A short time after arriving I was summoned to the state-of-the-art, just being organized, computer room. I had requested an e-mail address. The teacher running the show was excited, thrilled even, to have someone even remotely interested in his very claustrophobic cyber-world.
The enormous room was full of donated equipment, mostly used, monitors and hard-drives and equipment I didn’t recognize were stacked up on every inch of the floor and only he and a handful of others knew how to use it all, or even cared to use any of it.
And new shipments were coming in at a regular clip. He couldn’t keep up with all the offerings.
At the same time, the old Soviet materials were stacked up on the street twice a week to be hauled away by the trash crew. Huge stacks of newspapers, magazines, books, busts, badges, portraits that seemed bottomless in those early days.
“We just traded one Big Brother for another,” one teacher quipped.
I was thrilled to be there. I fully expected to find, as per the slogan, “The toughest job you’ll ever love.” Bring it on, I thought.
But, I was young and naive and idealistic and I didn’t understand bureaucracy. I was dumb enough to think I was supposed to be honest on the seemingly endless ‘ratings forms’ we were required to complete. Instead of spend five minutes giving five stars and glowing reports to any and all activities and instructors like most of my fellows, I actually thought about it, wrote what I thought needed improvement, made suggestions I thought would be helpful.
That got me labeled as a complainer almost immediately, I later learned.
One thing we weren’t supposed to complain about was the vaccine schedule. Even though some volunteers were insisting they were getting sick from it.
However, the Volunteer Handbook was unequivocal. “Also during Staging, you will be given immunizations that are required for overseas travel and for re-entry into the United States. Please do not obtain any immunization before going to Staging. If you are sensitive to any immunizing agents or medications, or have religious reservations concerning the taking of immunizations or medications, you should notify the Office of Medical Services before accepting an invitation to training.”
Another touchy topic for the form-police was concerning which projects got funded. My grant request for the impoverished orphanage for ‘Romany’ (Gypsy) children was rejected, while seemingly less necessary funding was granted to other projects, especially those in cooperation with other agencies, like USAID (in our case, for English-language textbooks), in more recent cases, it’s known for such causes as: With USAID Support, Ukraine’s Tech Sector Thrives Despite Russia’s Full-Scale War | Ukraine | Press Release | U.S. Agency for International Development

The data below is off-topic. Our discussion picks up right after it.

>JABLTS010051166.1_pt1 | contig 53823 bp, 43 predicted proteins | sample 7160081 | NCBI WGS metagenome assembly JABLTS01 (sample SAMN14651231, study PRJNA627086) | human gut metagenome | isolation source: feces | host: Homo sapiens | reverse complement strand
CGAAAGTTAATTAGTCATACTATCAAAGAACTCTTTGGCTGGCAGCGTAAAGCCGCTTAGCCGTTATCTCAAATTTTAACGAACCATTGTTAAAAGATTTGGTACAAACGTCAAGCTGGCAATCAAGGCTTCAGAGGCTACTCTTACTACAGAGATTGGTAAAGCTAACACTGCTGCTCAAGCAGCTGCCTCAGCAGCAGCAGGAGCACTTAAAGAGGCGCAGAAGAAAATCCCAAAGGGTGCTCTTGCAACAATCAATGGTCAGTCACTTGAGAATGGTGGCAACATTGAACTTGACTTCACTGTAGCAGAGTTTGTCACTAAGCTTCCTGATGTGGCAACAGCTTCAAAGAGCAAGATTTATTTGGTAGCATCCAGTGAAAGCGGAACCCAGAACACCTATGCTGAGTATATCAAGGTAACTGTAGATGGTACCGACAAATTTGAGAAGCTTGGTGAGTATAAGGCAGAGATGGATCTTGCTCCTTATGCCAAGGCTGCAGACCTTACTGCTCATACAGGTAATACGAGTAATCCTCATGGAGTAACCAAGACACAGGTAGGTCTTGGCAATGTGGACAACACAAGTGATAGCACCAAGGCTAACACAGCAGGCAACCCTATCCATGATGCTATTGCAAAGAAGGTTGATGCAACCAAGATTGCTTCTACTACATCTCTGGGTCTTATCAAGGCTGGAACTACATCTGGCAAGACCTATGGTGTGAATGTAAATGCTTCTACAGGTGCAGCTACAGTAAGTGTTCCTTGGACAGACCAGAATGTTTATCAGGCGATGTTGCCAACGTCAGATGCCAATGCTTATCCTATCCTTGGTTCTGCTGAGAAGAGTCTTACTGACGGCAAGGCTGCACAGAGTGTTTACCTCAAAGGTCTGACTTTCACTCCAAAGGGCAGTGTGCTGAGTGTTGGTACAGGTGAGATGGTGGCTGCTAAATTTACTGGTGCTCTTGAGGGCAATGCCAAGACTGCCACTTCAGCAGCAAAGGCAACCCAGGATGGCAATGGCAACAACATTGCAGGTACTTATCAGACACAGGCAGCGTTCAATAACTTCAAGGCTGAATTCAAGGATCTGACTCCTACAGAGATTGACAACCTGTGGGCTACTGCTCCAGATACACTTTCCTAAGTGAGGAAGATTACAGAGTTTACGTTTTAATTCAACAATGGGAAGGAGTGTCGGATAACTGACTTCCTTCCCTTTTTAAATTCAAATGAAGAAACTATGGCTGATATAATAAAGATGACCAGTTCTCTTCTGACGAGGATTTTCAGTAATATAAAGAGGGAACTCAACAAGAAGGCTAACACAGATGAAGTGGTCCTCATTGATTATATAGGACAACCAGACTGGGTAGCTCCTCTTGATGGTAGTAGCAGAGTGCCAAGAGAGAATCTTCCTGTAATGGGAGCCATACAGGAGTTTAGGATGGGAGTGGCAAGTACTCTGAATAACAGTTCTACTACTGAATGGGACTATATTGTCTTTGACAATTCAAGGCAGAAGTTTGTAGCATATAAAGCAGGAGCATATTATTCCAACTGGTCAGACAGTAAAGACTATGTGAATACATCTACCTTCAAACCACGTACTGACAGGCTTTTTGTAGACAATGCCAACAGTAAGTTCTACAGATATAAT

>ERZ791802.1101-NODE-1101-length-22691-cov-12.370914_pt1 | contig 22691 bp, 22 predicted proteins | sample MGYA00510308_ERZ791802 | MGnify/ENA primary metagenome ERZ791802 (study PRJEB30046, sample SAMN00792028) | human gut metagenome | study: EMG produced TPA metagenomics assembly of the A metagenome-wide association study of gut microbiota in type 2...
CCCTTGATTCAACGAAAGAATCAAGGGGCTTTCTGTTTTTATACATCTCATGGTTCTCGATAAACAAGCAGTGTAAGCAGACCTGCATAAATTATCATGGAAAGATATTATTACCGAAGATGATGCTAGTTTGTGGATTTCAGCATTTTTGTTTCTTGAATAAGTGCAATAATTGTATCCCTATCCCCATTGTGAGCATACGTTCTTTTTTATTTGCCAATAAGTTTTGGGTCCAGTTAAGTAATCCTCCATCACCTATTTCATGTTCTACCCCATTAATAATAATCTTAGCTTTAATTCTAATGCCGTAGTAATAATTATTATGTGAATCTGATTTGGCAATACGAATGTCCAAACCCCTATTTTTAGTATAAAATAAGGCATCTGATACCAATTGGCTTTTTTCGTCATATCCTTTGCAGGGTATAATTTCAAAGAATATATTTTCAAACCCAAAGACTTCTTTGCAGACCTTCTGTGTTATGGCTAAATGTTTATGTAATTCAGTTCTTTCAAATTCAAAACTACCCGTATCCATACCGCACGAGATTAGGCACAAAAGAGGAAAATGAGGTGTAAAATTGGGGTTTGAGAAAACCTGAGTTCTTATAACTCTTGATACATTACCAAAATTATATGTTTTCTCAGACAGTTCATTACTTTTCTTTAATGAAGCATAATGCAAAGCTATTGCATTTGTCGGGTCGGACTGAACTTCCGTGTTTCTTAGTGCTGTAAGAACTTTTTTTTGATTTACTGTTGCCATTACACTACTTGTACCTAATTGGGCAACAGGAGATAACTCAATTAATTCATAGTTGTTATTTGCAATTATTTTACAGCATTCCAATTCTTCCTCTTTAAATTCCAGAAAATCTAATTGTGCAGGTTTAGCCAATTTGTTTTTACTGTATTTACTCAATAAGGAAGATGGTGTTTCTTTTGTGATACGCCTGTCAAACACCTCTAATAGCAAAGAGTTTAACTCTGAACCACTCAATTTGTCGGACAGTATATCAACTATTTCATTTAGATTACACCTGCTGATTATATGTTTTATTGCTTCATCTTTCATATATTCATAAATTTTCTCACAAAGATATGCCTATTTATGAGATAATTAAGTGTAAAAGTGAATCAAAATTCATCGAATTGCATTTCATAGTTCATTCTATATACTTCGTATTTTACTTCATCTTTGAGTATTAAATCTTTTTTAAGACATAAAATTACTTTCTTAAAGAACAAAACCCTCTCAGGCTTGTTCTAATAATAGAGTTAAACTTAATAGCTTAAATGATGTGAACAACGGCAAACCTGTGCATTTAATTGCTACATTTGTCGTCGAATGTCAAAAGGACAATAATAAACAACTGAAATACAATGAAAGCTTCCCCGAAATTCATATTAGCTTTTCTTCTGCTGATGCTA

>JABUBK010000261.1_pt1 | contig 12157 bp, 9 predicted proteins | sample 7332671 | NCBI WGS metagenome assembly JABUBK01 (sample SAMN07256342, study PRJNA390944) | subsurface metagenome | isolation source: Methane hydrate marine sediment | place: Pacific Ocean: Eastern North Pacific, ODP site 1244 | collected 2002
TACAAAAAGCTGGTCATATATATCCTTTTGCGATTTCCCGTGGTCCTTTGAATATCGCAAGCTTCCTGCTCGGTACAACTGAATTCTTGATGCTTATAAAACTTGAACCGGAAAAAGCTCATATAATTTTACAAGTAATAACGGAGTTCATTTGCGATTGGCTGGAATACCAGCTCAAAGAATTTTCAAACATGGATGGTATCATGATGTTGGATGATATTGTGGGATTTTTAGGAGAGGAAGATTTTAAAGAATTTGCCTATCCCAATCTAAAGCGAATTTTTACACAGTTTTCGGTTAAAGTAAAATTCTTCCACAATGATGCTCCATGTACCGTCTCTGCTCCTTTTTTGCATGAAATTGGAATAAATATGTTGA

Other project missions had impressive corporate sponsors, like the English-language essay contest about women’s role in Czech society, organized by Fran Aun, currently a Public Relations professional with such current successes as the trans campaign:
You can pee next to me!
Fran Aun’s efforts in Prague got me noticed. Hmmm, yikes?
The Peace Corps is now hiring for a new position: Climate Financing Support Specialist.
My Report Card for the Agency, according to their own stated goals:
1. To help the people of such countries and areas in meeting their needs for trained manpower, particularly in meeting the basic needs of those living in the poorest areas of such countries, 2. And to help promote a better understanding of the American people on the part of the peoples served 3. And a better understanding of other peoples on the part of the American people.
As for goal number one, I give a C-. I do not consider an essay questioning women’s role in modern society to be more in line with basic needs of the poorest children in orphanages.
As for goal number two, I give a B+. That is, considering the people who were actually served were not those needing to meet basic needs, but those with an American-loving entrepreneurial spirit, that seems ‘fair’, I guess.
As for goal number three, I give an unequivocal F. The only stories that are allowed are those demonstrating our relentless positivity and the plate-spinning and mask juggling and illusions of a thousand other cultures who apparently dream of becoming just like U.S.
What I actually learned in my service from the Czech people, and tried to bring back home to fulfill the 3rd goal was categorical rejected by the current day Peace Corps: suspicion of government, especially volunteering; the critical importance of life skills; self-reliance over government reliance; local aid over foreign aid; and in fact, a good dose of paranoia, which was rampant among the Czechs, and would be wisely adopted by the majority of U.S. in the present times.
The line between entrepreneurs, civil servants, and philanthropists was breached ages ago, and it seems like Americans might be the last to know.
Fellow RPCV TEFL Volunteer, Antonio Lopez, “While I was serving my term as a Peace Corps Volunteer, I was definitely aware that a large scale societal change was under way, and that I was taking part in it. I guess I felt that way because I was a teacher working with teenagers, people who are always in a process of change and seeing the world around them with fresh eyes.”